If your firm intends to deal with mortgage or non-investment insurance contracts or both, you must have an IDD or a CIDD. This must provide details to your customers about your firm and the services you provide. Examples can be found in ICOB Annex 1 and MCOB Annex 1 in the FSA Handbook.

Insurance intermediary selling non investment insurance contracts

You should tick this box if you are intending to advise on and/or arrange non-investment insurance contracts.

This term is often used to describe general insurance. An example of a non-investment insurance contract is a pure protection insurance policy used to cover the term of a mortgage. No money would be paid out at the end of the term unless the policyholder died during the term of the protected mortgage. There is no investment element at all. Other examples of a non-investment insurance contract are:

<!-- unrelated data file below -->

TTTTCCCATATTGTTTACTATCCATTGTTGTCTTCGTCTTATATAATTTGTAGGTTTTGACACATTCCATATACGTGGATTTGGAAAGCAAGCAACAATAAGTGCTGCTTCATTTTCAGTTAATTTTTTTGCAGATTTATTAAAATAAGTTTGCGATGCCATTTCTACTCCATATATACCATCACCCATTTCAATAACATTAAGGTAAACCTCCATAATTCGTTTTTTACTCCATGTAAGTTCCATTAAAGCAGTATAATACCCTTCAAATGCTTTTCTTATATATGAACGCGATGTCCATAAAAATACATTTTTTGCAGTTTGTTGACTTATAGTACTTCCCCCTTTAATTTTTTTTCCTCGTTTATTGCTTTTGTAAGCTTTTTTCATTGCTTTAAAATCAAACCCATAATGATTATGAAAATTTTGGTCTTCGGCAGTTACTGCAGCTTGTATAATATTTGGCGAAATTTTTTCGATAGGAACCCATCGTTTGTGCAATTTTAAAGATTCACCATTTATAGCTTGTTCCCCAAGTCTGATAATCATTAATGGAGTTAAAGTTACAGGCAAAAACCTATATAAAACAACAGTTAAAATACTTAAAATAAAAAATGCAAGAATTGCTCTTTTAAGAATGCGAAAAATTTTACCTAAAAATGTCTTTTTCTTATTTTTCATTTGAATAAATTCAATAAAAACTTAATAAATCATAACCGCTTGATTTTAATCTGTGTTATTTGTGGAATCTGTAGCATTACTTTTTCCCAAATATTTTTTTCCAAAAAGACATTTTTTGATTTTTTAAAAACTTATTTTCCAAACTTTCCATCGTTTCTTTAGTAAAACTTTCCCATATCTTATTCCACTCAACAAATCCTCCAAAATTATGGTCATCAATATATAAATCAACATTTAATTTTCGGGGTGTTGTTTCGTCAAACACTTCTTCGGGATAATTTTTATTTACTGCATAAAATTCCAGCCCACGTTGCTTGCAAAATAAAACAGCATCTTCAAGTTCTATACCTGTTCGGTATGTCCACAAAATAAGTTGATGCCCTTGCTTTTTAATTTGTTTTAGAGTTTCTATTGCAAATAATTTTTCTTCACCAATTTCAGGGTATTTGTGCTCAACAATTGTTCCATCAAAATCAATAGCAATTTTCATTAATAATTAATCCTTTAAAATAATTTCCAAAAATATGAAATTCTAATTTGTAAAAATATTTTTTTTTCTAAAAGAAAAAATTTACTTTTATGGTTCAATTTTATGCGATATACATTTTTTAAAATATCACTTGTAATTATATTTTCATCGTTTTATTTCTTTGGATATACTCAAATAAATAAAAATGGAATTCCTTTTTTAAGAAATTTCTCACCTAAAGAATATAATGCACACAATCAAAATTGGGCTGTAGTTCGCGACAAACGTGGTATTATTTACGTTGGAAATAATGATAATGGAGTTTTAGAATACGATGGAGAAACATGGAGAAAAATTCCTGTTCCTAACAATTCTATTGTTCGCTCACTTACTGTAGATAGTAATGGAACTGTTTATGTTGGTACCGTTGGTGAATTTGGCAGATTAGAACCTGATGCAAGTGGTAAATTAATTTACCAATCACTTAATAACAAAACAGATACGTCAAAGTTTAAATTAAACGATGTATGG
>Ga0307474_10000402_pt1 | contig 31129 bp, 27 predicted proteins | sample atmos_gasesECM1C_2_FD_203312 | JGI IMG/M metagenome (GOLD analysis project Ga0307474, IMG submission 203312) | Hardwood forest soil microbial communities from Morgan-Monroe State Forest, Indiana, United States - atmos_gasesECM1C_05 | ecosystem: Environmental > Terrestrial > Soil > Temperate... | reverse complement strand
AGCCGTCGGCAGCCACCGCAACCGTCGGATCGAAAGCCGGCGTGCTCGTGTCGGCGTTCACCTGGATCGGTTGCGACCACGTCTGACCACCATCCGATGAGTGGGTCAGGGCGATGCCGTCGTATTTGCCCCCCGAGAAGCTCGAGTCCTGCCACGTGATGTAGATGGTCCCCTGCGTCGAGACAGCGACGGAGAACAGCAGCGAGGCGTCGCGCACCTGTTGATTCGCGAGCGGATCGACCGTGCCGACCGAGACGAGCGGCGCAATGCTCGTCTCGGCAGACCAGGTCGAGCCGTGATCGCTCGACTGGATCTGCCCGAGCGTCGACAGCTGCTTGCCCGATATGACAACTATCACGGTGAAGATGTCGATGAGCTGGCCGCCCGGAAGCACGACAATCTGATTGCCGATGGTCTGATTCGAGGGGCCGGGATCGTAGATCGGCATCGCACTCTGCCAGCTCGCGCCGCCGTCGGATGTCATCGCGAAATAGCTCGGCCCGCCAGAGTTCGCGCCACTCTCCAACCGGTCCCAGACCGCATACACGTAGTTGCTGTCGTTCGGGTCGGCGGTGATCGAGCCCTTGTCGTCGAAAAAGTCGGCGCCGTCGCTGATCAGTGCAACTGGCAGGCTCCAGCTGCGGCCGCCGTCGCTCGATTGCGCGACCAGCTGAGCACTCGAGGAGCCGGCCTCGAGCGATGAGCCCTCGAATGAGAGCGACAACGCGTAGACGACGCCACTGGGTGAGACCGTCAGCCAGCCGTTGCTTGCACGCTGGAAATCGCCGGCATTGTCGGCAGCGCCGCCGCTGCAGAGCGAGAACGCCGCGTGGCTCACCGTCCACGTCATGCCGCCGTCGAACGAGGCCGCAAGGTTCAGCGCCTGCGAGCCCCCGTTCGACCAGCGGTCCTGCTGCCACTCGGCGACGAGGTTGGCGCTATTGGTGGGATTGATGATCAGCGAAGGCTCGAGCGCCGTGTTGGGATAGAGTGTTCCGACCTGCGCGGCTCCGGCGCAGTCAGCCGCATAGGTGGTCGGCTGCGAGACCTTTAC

• a policy covering accident and sickness only; and
  • a policy covering the payment of legal expenses.

Insurance special purpose vehicles

Any undertaking, whether incorporated or not, other than an existing insurance or reinsurance undertaking, which assumes risks from insurance or reinsurance undertakings and which fully funds its exposure to such risks through the proceeds of a debt issuance or some other financing mechanism. The reinsurance obligations of the ISPV take priority over the repayment rights of the providers of such debt or other financing mechanism.

Insurer

A firm whose main regulated business is one of the following:

  1. effecting contracts of insurance;
  2. carrying out contracts of insurance; or
  3. a combination of effecting and carrying outcontracts of insurance.

Investment manager

A firm which manages investments on a discretionary basis.

Latest annual accounts